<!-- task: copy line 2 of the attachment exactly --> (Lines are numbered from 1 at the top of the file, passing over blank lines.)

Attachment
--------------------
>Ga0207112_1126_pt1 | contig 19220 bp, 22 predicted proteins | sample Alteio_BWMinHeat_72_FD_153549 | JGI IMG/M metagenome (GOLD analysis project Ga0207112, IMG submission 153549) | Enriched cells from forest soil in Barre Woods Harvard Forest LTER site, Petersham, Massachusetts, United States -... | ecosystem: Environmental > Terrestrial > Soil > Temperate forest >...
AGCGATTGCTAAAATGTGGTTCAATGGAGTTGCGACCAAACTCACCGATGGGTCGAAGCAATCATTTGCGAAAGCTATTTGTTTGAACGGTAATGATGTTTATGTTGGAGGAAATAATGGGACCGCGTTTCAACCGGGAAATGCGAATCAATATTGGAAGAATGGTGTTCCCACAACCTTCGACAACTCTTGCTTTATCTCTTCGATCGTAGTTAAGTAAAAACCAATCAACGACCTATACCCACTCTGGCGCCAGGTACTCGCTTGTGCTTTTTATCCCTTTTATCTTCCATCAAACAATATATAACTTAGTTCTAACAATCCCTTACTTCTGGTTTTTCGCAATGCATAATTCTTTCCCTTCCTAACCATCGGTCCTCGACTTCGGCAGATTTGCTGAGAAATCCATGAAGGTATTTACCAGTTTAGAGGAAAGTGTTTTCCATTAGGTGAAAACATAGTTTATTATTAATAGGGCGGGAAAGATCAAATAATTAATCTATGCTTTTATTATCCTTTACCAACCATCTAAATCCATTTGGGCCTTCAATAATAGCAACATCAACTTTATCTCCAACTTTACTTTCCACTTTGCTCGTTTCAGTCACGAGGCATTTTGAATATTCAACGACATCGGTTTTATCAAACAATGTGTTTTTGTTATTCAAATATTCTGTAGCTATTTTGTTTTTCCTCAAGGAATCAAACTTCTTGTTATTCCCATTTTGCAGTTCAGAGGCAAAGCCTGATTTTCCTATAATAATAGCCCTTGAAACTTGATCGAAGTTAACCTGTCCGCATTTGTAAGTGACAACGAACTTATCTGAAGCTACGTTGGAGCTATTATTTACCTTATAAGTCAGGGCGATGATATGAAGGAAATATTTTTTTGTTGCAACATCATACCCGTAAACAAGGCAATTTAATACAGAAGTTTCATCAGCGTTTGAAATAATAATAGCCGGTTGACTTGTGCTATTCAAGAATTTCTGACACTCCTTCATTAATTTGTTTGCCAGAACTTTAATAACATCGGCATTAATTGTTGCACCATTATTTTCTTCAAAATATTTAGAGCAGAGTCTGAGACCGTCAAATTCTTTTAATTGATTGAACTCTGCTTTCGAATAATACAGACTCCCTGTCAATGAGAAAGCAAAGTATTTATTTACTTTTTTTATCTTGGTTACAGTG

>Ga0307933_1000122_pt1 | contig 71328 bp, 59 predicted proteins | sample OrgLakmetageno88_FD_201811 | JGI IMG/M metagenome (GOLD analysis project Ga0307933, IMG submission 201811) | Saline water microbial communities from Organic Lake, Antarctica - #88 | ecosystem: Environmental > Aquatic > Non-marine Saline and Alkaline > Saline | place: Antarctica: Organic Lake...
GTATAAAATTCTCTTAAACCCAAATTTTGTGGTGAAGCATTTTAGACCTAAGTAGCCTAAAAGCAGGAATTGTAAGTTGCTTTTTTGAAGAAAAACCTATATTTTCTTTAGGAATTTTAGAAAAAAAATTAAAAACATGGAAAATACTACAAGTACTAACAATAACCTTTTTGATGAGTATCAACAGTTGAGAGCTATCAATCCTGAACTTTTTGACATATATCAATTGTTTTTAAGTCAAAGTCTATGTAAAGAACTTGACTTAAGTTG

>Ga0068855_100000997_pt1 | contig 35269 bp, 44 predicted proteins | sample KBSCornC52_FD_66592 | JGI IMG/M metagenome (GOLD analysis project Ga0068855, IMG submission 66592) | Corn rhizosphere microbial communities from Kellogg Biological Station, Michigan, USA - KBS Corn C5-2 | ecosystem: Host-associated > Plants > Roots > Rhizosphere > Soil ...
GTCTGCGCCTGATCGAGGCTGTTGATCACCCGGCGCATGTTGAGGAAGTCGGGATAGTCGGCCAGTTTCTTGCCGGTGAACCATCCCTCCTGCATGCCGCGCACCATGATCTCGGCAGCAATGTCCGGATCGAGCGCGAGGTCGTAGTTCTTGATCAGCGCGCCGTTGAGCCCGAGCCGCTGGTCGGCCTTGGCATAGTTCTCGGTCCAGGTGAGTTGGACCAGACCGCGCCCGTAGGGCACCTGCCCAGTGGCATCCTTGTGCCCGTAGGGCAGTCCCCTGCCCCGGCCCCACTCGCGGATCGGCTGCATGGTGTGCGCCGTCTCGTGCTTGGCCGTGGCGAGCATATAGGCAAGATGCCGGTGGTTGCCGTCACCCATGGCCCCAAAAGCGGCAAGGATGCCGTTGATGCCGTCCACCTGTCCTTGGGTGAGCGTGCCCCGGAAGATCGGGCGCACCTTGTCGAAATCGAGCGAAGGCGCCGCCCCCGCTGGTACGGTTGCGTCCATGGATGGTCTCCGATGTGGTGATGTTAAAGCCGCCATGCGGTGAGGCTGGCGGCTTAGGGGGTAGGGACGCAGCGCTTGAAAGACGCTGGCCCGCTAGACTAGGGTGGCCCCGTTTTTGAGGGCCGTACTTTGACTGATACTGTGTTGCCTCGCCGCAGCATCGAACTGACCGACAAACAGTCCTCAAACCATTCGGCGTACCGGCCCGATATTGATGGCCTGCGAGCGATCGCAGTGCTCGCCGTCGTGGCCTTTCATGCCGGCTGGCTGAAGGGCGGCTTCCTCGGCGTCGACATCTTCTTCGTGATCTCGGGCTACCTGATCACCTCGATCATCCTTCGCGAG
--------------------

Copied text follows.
AGCGATTGCTAAAATGTGGTTCAATGGAGTTGCGACCAAACTCACCGATGGGTCGAAGCAATCATTTGCGAAAGCTATTTGTTTGAACGGTAATGATGTTTATGTTGGAGGAAATAATGGGACCGCGTTTCAACCGGGAAATGCGAATCAATATTGGAAGAATGGTGTTCCCACAACCTTCGACAACTCTTGCTTTATCTCTTCGATCGTAGTTAAGTAAAAACCAATCAACGACCTATACCCACTCTGGCGCCAGGTACTCGCTTGTGCTTTTTATCCCTTTTATCTTCCATCAAACAATATATAACTTAGTTCTAACAATCCCTTACTTCTGGTTTTTCGCAATGCATAATTCTTTCCCTTCCTAACCATCGGTCCTCGACTTCGGCAGATTTGCTGAGAAATCCATGAAGGTATTTACCAGTTTAGAGGAAAGTGTTTTCCATTAGGTGAAAACATAGTTTATTATTAATAGGGCGGGAAAGATCAAATAATTAATCTATGCTTTTATTATCCTTTACCAACCATCTAAATCCATTTGGGCCTTCAATAATAGCAACATCAACTTTATCTCCAACTTTACTTTCCACTTTGCTCGTTTCAGTCACGAGGCATTTTGAATATTCAACGACATCGGTTTTATCAAACAATGTGTTTTTGTTATTCAAATATTCTGTAGCTATTTTGTTTTTCCTCAAGGAATCAAACTTCTTGTTATTCCCATTTTGCAGTTCAGAGGCAAAGCCTGATTTTCCTATAATAATAGCCCTTGAAACTTGATCGAAGTTAACCTGTCCGCATTTGTAAGTGACAACGAACTTATCTGAAGCTACGTTGGAGCTATTATTTACCTTATAAGTCAGGGCGATGATATGAAGGAAATATTTTTTTGTTGCAACATCATACCCGTAAACAAGGCAATTTAATACAGAAGTTTCATCAGCGTTTGAAATAATAATAGCCGGTTGACTTGTGCTATTCAAGAATTTCTGACACTCCTTCATTAATTTGTTTGCCAGAACTTTAATAACATCGGCATTAATTGTTGCACCATTATTTTCTTCAAAATATTTAGAGCAGAGTCTGAGACCGTCAAATTCTTTTAATTGATTGAACTCTGCTTTCGAATAATACAGACTCCCTGTCAATGAGAAAGCAAAGTATTTATTTACTTTTTTTATCTTGGTTACAGTG